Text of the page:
My article on ACE schools for New Humanist magazine is now online. There won’t be a huge amount of news in it for long-term readers of Leaving Fundamentalism, but you should still go and leave positive comments there so that the Rationalist Association will let me write for them again. And then I promise I will write something new!
A fundamental problem
Examinations set at evangelical Christian schools in the UK equate evolution with Nazism and teach children that man co-existed with dinosaurs. Some of these schools receive government funding. Jonny Scaramanga, who was educated within this system, argues it must stop.
Read it all here.
Check out the latest edition of Jacob Fortin’s podcast, The Good Atheist. I’m a guest… and if Jake gets good feedback, I’ll become a regular.
I was there to talk about ACE, but I actually ended up opening up and talking about what it was like to grow up as a fundamentalist. There’s a lot of stuff I haven’t said before in public, as well as some fun about dinosaurs. Check it out!
Another scary vlog to show you today.
My slight concern with this vlog is that people will think I’m bitter. I don’t feel bitter, and I resent “you’re just bitter” being used as an excuse to dismiss what I have to say. My hope is that by being this personal, people will see the effect that Creationism has on children. At that age, people are vulnerable to deception. What I want to make very clear is that this is not just about me. This is about all the children who are taught this – about 2,000 in ACE schools in the UK.
When Christians say “train up a child in the way he should go, and when he is old he will not depart from it,” they are taking advantage of a child’s credulity. It feels hysterical to call it child abuse, but it is an abuse of power.
The other thing I’d like you to notice is that I always said “man,” instead of “people,” or “humans.” Fundamentalist Christianity hates feminism.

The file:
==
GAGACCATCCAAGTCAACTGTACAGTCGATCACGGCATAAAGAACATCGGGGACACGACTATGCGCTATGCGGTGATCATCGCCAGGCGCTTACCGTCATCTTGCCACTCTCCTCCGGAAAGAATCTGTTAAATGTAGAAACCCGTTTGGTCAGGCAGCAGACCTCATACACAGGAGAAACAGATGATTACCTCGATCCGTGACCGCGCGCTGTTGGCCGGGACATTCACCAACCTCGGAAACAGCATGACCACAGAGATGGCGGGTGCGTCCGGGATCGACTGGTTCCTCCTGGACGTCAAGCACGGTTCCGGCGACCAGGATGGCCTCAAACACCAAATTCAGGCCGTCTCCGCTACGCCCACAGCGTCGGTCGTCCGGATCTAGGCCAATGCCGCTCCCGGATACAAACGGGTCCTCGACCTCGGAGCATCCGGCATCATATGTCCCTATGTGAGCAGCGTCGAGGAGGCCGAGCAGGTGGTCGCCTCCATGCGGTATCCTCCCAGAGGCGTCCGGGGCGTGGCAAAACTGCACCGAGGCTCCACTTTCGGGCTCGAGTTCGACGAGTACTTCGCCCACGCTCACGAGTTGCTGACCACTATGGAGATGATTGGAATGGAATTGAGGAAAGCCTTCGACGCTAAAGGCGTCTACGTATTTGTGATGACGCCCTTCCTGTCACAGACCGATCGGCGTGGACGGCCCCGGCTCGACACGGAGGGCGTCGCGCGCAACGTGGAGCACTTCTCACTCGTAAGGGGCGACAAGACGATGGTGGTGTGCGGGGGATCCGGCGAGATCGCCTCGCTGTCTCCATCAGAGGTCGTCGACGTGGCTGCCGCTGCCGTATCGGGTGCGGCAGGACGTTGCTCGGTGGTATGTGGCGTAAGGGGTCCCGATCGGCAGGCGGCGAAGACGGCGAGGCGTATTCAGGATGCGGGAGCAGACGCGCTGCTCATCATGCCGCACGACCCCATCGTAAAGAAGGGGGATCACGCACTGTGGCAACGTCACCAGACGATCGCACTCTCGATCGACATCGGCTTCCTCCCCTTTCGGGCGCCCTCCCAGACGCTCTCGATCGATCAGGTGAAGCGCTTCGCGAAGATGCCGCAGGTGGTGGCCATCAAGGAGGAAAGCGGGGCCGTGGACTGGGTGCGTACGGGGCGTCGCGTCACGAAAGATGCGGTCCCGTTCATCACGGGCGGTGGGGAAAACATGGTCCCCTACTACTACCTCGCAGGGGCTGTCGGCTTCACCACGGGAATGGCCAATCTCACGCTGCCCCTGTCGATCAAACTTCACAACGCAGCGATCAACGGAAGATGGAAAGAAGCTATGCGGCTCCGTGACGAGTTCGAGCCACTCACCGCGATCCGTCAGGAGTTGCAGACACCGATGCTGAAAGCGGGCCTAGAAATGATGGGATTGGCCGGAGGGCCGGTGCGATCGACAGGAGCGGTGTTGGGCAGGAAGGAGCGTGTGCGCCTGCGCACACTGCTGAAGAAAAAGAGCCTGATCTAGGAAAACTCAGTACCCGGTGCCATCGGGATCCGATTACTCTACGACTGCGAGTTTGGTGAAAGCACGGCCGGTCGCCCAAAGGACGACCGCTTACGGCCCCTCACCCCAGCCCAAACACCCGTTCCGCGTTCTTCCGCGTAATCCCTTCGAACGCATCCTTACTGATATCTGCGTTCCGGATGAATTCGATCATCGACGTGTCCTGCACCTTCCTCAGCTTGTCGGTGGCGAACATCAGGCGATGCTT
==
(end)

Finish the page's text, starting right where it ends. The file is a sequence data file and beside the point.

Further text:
I can write this blog because I escaped. I’m free and clear, and my life is good now. I’m genuinely concerned about the kids that are still in systems like ACE School of Tomorrow.
This is the most important blog post I’ve written yet. It’s not as populist as the Top 5 posts, but please read it, comment, tweet, share on reddit and reblog. This is a crucial news story and it needs to get out there.
Earlier this year, Naric, a UK government agency, recognised the International Certificate of Christian Education (ICCE) as comparable to Cambridge International A-Level standard. This is a travesty, and not just because of Creationism. ICCE is the certificate students get for completing the fundamentalist curriculum Accelerated Christian Education.
If I were to make a list of the problems with Accelerated Christian Education, the Creationism, and associated lies taught as fact, would come third or even fourth.
Number 1 would be the tendency for these schools to indulge in physical abuse of children.
Number 2 is how destructive it is educationally. I write so much about ACE’s Creationism mostly because it’s popular – my two posts on lies taught by ACE account for almost 50% of this blog’s traffic. I really need the public to be on side if we’re going to beat this. But I can’t get the public to engage with the real problem, because the real problem is education. Most people find education boring, and laughing at Creationism interesting.
Well, you should care. And I’m going to show you why. Read the rest of this entry
As I expected, Jesus Jihad: Could There Be a Christian Bin Laden? has received a torrent of objections. I want to do deal with them all. After that, I don’t anticipate talking about this again. Read the rest of this entry